Responses to Criticism of Communism

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What is the main criticism of Communism? How are these criticisms addressed in The Communist Manifesto?

In The Communist Manifesto, the authors directly address criticism of Communism, including issues raised about religion, education, and more.

Read more about criticism of Communism and the authors’ responses to each.

Criticism of Communism

The critics of Communism, such as the Bourgeoisie, don’t have a lot of ground to stand on. Communists can address all of their criticisms, particularly the ones about abolishment. Many of the things communists want to “abolish” have already been abolished—by the Bourgeoisie—for the majority of the population. For example, the only people who have private property are the 10% of the population that makes up the Bourgeoisie. Yet, they offer a critique of Communism.

Here is some of the main points of criticism of Communism and how Communists respond:

  • Communism encourages universal laziness. If abolishing private property led to universal laziness, everyone would already be lazy, because wage-earners make up most of the population and don’t have any private property. 
  • Communism destroys culture. The Bourgeoisie have already destroyed the culture of the working class by viewing people as commodities.
  • Communism attacks freedom. The Communists oppose free trade because it leads to the exploitation of workers. They don’t oppose freedom in general.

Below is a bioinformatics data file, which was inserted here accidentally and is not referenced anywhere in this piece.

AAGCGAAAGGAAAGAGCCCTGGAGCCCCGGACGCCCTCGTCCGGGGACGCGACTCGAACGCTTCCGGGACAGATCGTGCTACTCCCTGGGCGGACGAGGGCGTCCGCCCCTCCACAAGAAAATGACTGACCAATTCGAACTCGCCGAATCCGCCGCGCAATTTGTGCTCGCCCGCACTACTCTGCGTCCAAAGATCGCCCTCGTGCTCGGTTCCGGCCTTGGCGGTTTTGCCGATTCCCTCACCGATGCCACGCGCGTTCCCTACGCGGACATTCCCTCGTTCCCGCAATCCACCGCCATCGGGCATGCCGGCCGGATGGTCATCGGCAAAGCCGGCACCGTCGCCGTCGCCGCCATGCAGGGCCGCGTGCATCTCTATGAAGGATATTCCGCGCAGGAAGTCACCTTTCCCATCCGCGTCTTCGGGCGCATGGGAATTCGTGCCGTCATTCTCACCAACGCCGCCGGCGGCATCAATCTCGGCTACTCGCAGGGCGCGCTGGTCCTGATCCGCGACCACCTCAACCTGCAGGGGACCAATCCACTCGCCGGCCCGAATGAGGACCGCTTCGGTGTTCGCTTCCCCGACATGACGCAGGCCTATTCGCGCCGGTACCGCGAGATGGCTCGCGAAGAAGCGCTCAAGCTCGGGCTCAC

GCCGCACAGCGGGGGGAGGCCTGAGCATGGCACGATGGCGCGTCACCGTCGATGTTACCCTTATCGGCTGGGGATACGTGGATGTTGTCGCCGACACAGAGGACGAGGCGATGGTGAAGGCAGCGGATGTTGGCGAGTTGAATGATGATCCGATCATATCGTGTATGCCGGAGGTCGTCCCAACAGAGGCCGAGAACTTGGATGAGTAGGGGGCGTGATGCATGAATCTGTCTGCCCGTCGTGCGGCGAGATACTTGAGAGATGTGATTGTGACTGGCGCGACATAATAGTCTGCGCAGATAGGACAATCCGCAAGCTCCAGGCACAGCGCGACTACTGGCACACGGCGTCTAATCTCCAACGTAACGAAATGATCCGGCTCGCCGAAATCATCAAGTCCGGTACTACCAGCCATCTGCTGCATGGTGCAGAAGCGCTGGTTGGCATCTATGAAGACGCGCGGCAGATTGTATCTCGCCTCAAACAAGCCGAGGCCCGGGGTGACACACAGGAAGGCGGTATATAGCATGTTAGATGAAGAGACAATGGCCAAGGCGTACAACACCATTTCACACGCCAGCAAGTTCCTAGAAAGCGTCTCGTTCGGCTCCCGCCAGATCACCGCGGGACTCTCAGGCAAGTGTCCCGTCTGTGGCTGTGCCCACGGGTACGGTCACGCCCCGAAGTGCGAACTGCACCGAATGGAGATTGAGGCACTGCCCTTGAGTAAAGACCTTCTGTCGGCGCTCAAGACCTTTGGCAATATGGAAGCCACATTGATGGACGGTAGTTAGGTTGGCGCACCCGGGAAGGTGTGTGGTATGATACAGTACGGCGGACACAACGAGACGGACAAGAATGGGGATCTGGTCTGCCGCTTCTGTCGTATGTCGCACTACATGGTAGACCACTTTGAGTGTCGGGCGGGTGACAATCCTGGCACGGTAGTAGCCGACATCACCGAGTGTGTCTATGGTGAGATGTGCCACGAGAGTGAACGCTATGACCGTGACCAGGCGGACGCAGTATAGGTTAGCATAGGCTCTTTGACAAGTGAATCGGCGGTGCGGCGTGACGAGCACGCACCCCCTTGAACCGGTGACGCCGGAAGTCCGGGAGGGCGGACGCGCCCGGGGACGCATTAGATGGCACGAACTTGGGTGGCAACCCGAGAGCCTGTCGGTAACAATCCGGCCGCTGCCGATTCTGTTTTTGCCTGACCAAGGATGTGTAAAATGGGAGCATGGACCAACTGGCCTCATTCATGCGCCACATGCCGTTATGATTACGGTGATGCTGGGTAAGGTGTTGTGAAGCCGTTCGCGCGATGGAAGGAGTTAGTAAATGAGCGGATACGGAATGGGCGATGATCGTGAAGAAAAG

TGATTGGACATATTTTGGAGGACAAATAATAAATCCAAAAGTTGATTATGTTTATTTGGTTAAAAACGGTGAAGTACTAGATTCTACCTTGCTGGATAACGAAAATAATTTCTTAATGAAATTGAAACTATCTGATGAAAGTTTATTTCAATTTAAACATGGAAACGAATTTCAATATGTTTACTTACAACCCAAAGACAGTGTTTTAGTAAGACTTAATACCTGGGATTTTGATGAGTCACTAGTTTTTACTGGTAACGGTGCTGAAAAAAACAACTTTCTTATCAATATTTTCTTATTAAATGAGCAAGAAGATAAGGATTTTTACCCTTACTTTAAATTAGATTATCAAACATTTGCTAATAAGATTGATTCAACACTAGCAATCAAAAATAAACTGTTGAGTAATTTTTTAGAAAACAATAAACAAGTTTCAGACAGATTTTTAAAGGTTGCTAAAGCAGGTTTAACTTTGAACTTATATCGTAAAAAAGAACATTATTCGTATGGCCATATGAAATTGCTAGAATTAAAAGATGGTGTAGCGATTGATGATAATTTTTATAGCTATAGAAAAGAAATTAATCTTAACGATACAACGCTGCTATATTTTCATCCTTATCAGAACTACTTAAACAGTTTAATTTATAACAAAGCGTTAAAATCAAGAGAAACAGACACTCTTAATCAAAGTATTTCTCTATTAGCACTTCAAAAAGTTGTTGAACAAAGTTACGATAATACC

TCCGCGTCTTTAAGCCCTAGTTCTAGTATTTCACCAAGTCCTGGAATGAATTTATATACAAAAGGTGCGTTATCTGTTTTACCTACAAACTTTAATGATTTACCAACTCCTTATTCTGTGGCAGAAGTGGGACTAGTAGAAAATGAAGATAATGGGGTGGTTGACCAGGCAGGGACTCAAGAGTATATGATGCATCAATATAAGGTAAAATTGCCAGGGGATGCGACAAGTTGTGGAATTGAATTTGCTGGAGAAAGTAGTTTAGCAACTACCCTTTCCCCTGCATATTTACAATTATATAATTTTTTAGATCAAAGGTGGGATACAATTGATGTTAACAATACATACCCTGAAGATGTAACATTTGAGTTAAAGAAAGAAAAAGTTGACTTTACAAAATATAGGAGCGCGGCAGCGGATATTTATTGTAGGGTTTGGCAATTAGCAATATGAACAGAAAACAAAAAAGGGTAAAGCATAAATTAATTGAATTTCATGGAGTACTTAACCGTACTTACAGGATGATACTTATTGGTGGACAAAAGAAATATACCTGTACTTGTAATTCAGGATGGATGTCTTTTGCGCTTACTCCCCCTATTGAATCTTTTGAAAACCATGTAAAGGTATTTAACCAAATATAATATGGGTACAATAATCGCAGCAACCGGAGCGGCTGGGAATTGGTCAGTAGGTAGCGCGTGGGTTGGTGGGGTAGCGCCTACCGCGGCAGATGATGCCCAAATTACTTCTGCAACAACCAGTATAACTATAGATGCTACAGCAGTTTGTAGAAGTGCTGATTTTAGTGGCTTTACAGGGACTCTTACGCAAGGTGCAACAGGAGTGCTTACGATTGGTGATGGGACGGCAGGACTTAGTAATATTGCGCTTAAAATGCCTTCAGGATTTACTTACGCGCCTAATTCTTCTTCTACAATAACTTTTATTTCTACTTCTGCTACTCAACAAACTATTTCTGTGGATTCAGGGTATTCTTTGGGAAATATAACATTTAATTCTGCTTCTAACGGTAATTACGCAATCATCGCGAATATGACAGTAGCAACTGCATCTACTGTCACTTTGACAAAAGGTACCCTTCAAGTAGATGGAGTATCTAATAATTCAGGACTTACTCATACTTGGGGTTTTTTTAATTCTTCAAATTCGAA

• Communism destroys family structures. Again, the Bourgeoisie has already destroyed the family structure. Proletariat children are exploited and forced to work.
  • Communism erases national borders. The Proletariat doesn’t have a country anymore—they’re not people, they’re commodities—so it’s impossible to abolish something that doesn’t exist. The Proletariat is international and the main differences between people are class distinctions. Conflicts between countries will die out as conflicts between classes die out.
  • Communism upheaves the educational system. The Communists didn’t invent schools or the idea that society should have a hand in education. The Communists simply want school to be available to everyone, not just the Bourgeoisie.
  • Communism makes women collective property. This criticism is rooted in misdefinition. The Communists do want all property and tools to be common, but unlike Bourgeoisie men, Communists don’t consider women to be tools or property. In fact, the Bourgeoisie have done more to create a “community of women” than the Communists ever will—Bourgeoisie men regularly visit prostitutes and sleep with each other’s wives.
  • Communism destroys religion. Religion’s ideas and values normally change and evolve over time. Communism isn’t changing anything that isn’t already editable.

This critique of Communism can help you frame arguments and better understand the philosophies.

Responses to Criticism of Communism

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Here's what you'll find in our full The Communist Manifesto summary:

  • How the oppressors and the oppressed have been in conflict for all of human history
  • How the communists planned to overthrow the ruling class and put in place a fairer system for all
  • Five key criticisms of Communism, and how Communists respond

Carrie Cabral

Carrie has been reading and writing for as long as she can remember, and has always been open to reading anything put in front of her. She wrote her first short story at the age of six, about a lost dog who meets animal friends on his journey home. Surprisingly, it was never picked up by any major publishers, but did spark her passion for books. Carrie worked in book publishing for several years before getting an MFA in Creative Writing. She especially loves literary fiction, historical fiction, and social, cultural, and historical nonfiction that gets into the weeds of daily life.

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